Monday: Meet the Psalmists

Daily Lesson for Monday 1st of January 2024

King David, whose name appears in the titles of most psalms, was active in organizing the liturgy of Israel’s worship. He is called “the sweet psalmist of Israel” (2 Samuel 23:1). The New Testament attests to Davidic authorship of various psalms (Matthew 22:43-45; Acts 2:25-29,34-35; Acts 4:25; Romans 4:6-8). Numerous psalms were composed by the temple musicians who were also Levites: for example, Psalms 50:1-23 and Psalms 73:1-28−83 by Asaph; Psalms 42:1-11, Psalms 44:1-26−47, Psalms 49:1-20, Psalms 84:1-12, Psalms 85:1-13, Psalms 87:1-7−88 by the sons of Korah; Psalms 88:1-18 also by Heman the Ezrahite; and Psalms 89:1-52 by Ethan the Ezrahite. Beyond them, Solomon (Psalms 72:1-20, Psalms 127:1-5) and Moses (Psalms 90:1-17) authored some psalms.

Read Psalms 25:1-5; Psalms 42:1-11:1; Psalms 75:1; Psalms 77:1; Psalms 84:1-12:1, 2; Psalms 88:1-18:1–3; and Psalms 89:1-52:1. What do these psalms reveal about the experiences their authors were going through?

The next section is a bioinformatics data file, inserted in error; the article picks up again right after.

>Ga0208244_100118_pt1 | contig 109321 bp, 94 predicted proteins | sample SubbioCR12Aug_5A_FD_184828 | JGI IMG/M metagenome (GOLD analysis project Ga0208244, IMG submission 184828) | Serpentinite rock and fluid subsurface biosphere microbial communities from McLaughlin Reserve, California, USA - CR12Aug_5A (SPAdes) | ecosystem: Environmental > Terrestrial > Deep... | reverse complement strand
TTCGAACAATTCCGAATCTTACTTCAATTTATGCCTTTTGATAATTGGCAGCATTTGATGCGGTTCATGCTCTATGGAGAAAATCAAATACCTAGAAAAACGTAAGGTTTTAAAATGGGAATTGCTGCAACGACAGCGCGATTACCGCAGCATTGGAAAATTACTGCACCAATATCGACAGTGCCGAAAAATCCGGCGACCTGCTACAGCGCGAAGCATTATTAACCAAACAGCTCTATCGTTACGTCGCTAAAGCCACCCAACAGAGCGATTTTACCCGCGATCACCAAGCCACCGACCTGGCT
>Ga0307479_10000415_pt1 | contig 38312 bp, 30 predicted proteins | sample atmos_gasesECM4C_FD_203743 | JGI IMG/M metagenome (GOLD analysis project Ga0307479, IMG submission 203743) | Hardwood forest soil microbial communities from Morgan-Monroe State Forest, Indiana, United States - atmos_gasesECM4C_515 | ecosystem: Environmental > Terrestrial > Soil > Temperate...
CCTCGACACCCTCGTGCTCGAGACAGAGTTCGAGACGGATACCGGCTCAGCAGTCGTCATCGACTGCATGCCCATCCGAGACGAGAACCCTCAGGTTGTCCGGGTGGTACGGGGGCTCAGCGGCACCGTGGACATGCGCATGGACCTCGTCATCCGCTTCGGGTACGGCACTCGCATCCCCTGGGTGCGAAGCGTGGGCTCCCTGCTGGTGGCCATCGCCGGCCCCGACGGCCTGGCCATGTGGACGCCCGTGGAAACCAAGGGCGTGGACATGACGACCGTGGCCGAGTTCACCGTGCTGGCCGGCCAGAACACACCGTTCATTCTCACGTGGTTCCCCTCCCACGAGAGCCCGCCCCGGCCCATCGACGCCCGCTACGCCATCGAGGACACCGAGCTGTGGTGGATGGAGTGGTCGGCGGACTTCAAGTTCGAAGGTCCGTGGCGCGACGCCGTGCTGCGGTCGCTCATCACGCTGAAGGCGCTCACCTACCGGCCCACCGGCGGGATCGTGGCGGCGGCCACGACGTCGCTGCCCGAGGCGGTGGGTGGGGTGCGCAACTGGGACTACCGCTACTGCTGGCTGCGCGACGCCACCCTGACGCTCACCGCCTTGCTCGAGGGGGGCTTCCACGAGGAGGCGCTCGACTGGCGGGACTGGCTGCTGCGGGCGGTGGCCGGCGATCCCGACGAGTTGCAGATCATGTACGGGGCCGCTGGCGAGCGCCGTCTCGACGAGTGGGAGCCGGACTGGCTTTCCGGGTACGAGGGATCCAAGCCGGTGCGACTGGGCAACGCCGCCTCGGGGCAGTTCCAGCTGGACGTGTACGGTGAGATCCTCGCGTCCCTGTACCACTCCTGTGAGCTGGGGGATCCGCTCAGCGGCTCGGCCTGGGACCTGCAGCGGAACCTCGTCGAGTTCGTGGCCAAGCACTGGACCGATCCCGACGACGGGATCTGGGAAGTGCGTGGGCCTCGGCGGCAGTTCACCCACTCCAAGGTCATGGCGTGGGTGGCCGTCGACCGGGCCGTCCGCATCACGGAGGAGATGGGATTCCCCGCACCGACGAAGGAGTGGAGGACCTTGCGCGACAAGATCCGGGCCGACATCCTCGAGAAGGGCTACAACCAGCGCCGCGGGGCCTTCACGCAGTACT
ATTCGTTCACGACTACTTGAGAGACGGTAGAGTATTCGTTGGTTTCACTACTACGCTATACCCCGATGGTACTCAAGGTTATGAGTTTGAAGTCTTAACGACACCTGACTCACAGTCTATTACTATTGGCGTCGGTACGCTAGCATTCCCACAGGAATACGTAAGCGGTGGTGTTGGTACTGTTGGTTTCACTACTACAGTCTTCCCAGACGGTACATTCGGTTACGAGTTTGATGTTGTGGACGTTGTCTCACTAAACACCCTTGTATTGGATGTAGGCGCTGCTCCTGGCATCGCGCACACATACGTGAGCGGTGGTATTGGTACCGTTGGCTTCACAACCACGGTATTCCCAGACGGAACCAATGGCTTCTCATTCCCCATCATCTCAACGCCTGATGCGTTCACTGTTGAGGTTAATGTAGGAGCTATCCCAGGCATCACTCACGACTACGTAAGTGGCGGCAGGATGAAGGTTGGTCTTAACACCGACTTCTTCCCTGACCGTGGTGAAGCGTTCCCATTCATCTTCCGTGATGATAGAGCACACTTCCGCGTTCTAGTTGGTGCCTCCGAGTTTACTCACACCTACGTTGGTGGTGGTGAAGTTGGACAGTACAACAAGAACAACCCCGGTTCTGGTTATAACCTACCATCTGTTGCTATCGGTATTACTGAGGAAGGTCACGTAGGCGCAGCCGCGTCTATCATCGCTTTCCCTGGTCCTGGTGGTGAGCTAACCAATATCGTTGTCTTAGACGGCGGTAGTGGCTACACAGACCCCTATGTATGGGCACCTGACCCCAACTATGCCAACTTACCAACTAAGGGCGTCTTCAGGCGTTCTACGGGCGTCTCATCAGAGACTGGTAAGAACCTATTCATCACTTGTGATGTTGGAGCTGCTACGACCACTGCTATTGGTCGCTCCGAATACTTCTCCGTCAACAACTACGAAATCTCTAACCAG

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The Holy Spirit inspired the psalmists and used their talents in service to God and to their community of faith. The psalmists were people of genuine devotion and profound faith and yet prone to discouragements and temptations, as are the rest of us. Though written a long time ago, the Psalms surely reflect some of what we experience today.

“Let my prayer come before You; incline Your ear to my cry. For my soul is full of troubles, and my life draws near to the grave” (Psalms 88:2-3, NKJV). This is a cry of the twenty-first-century soul as much as it was of someone 3,000 years ago.

Some psalms mention hardships; some focus on joys. The psalmists cried out to God to save them and experienced His undeserved favor. They glorified God for His faithfulness and love, and they pledged their untiring devotion to Him. The Psalms are, thus, testimonies of divine Redemption and signs of God’s grace and hope. The Psalms convey a divine promise to all who embrace, by faith, God’s gifts of forgiveness and of a new life. Yet, at the same time, they do not try to cover up, hide, or downplay the hardships and suffering prevalent in a fallen world.

How can we draw hope and comfort knowing that even faithful people, such as the psalmists, struggled with some of the same things that we do?


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